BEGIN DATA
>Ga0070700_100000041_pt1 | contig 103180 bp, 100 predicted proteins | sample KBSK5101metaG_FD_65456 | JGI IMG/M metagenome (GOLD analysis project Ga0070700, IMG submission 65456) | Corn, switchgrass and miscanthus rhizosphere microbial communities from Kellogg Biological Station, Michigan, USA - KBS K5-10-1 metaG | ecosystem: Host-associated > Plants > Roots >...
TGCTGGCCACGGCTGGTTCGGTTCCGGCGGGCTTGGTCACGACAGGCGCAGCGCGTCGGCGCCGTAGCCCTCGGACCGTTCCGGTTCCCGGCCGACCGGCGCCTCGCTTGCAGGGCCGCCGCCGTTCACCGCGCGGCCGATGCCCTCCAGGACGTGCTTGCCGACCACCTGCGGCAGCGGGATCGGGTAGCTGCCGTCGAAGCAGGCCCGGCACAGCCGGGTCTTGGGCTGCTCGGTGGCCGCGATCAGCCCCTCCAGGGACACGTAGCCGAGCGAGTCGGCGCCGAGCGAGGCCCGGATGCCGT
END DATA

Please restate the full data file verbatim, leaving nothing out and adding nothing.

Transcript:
>Ga0070700_100000041_pt1 | contig 103180 bp, 100 predicted proteins | sample KBSK5101metaG_FD_65456 | JGI IMG/M metagenome (GOLD analysis project Ga0070700, IMG submission 65456) | Corn, switchgrass and miscanthus rhizosphere microbial communities from Kellogg Biological Station, Michigan, USA - KBS K5-10-1 metaG | ecosystem: Host-associated > Plants > Roots >...
TGCTGGCCACGGCTGGTTCGGTTCCGGCGGGCTTGGTCACGACAGGCGCAGCGCGTCGGCGCCGTAGCCCTCGGACCGTTCCGGTTCCCGGCCGACCGGCGCCTCGCTTGCAGGGCCGCCGCCGTTCACCGCGCGGCCGATGCCCTCCAGGACGTGCTTGCCGACCACCTGCGGCAGCGGGATCGGGTAGCTGCCGTCGAAGCAGGCCCGGCACAGCCGGGTCTTGGGCTGCTCGGTGGCCGCGATCAGCCCCTCCAGGGACACGTAGCCGAGCGAGTCGGCGCCGAGCGAGGCCCGGATGCCGT